3 Actions To Avoid Scope Creep

Some argue that scope creep is unavoidable, and this concept is true to an extent. Environmental or political factors could result in the addition of whole sections to a planned project.

This is detrimental to efficient, effective project management, and is also the result of underestimating the intent of a project. Learn how project managers can avoid the problem of scope creep by taking the following actions.

1, Avoid Scope Creep by Clearly Defining the Client’s Underlying Goals

The scenario in project management is practically an archetype. A client wants project A to be completed by deadline B. On the surface, the intent of the project seems fairly obvious. Yet, the actual goal of the client is not to finish the project; it’s how the project will impact the client’s operation.

For example, a client wants to build a 30-foot structure in the middle of a field. To the project manager, the intent is to have a facility. However, the structure’s specifications depend on what the structure will be used for. Will it be a retail location? Will it process raw materials, or will it simply be a place of recreation?

The answers to these questions can help you identify what other wants may be added to the original plans. By understanding the goals before starting a project, you can factor in these probable changes into your plans.

2. Create Specific Processes to Handle Scope Creep

In reality, scope creep will most likely occur. While this can seem disheartening, it does not mean you have to be willing to accept changes in the original plan. It simply emphasizes the need to have a specific plan in place to handle any and all requests for changes in the project scope.

This plan must account for all increases in costs to meet the changes in the project’s scope. Furthermore, a process for modifying the project scope must always consider the element of time. Larger changes in scope will require longer completion times, and your team needs to have a process in place to clarify if these changes will be acceptable to workers, the project management team and the client.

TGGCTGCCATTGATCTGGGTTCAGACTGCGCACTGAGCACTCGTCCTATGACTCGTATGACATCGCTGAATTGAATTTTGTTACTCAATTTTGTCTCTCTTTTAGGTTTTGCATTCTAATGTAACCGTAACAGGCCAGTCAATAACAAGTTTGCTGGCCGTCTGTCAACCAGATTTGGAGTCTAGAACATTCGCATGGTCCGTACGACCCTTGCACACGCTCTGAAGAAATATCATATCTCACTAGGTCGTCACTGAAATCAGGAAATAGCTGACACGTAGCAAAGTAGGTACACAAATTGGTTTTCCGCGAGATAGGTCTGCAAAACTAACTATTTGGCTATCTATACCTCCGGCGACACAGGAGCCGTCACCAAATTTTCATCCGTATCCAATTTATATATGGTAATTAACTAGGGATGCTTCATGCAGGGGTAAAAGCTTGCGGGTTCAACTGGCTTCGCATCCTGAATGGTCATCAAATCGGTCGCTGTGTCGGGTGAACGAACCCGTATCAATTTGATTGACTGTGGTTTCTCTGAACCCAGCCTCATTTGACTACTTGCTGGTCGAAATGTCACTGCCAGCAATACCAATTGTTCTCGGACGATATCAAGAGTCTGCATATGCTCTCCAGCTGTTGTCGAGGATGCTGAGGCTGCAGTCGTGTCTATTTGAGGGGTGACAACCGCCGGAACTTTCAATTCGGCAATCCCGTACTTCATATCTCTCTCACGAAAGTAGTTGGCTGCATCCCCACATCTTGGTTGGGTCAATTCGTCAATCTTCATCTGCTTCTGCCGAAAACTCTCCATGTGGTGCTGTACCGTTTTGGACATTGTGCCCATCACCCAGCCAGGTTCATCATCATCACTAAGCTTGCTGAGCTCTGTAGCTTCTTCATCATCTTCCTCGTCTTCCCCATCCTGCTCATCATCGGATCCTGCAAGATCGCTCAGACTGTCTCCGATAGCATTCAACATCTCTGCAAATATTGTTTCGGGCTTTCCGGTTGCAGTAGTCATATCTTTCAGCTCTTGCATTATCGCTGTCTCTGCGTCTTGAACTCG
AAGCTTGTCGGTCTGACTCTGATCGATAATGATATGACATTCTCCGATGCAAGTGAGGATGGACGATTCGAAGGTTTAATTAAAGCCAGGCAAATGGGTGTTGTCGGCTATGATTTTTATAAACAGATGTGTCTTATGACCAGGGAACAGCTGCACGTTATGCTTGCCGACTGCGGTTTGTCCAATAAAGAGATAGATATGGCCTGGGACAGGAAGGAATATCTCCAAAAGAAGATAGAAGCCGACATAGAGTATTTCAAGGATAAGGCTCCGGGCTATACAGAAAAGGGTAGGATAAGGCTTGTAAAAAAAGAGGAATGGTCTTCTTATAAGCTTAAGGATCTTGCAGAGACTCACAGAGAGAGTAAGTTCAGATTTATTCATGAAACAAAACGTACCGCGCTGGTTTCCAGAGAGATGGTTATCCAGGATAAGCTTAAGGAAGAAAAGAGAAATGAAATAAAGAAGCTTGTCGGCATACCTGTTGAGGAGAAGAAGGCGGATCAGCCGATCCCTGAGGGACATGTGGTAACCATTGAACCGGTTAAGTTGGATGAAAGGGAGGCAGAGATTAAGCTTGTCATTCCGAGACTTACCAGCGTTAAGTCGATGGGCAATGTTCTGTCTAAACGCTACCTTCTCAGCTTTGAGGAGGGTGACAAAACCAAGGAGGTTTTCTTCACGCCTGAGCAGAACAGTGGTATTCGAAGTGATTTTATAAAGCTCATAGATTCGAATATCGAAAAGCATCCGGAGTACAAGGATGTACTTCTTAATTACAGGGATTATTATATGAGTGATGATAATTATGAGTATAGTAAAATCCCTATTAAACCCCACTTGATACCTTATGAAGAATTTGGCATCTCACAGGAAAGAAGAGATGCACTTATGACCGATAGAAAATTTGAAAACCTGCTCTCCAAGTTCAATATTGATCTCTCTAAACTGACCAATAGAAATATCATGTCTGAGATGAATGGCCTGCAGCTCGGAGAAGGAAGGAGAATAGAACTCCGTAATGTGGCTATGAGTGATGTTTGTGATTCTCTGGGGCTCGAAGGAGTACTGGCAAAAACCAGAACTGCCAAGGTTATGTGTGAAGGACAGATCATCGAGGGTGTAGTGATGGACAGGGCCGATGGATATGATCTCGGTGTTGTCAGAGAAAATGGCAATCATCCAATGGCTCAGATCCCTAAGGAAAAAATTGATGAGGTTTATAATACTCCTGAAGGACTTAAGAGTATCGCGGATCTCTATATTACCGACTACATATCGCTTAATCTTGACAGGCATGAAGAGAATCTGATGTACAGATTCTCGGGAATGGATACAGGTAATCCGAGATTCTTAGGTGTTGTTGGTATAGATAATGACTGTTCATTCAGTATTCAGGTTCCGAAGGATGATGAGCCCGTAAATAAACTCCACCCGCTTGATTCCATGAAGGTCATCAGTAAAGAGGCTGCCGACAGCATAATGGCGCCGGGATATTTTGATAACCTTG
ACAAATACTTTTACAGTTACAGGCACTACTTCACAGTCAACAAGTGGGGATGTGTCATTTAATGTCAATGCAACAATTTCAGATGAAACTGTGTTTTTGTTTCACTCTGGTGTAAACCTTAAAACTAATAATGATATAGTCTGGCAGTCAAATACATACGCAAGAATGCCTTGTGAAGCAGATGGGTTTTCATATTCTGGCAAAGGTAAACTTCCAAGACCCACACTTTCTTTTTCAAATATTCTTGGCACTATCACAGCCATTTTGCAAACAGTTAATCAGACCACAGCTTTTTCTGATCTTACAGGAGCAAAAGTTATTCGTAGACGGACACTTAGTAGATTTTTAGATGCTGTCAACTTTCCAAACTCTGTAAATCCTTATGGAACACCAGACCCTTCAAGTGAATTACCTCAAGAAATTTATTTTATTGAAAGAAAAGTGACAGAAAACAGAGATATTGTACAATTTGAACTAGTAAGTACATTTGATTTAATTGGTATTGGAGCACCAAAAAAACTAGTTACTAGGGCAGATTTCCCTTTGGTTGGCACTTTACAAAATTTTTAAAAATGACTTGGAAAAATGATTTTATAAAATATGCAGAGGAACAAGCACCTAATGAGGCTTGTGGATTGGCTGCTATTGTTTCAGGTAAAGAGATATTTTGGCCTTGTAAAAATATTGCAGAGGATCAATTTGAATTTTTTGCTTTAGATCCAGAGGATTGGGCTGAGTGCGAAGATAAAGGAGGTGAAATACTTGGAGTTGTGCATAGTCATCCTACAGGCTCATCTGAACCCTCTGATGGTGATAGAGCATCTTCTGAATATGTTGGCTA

Ultimately, your client may not realize how minor changes could impact the overall project, and it’s up to you to ensure any changes result in appropriate changes to the budget and schedule.

3. Avoid Going Beyond What Is Reasonable for the Project’s Plans

You or members of your project management team may have a tendency to go beyond what the client originally asked for. While this may seem like a good idea, it can lead to false impressions. Your client will learn to expect more than promised, and scope creep will become a major problem. In some cases, going slightly beyond expectations is acceptable, but it should always be within reason and never be considered a given in any part of the project.

These actions can help you reduce scope creep. Each action should be part of your strategy for managing scope creep, which will actually help you maintain the value and integrity in your team as well.

Key Points to Remember

  • Think about the goals when planning, not only what the client says.
  • Set standard procedures for addressing changes in project scope.
  • Avoid the temptation to “throw in” extras in the project.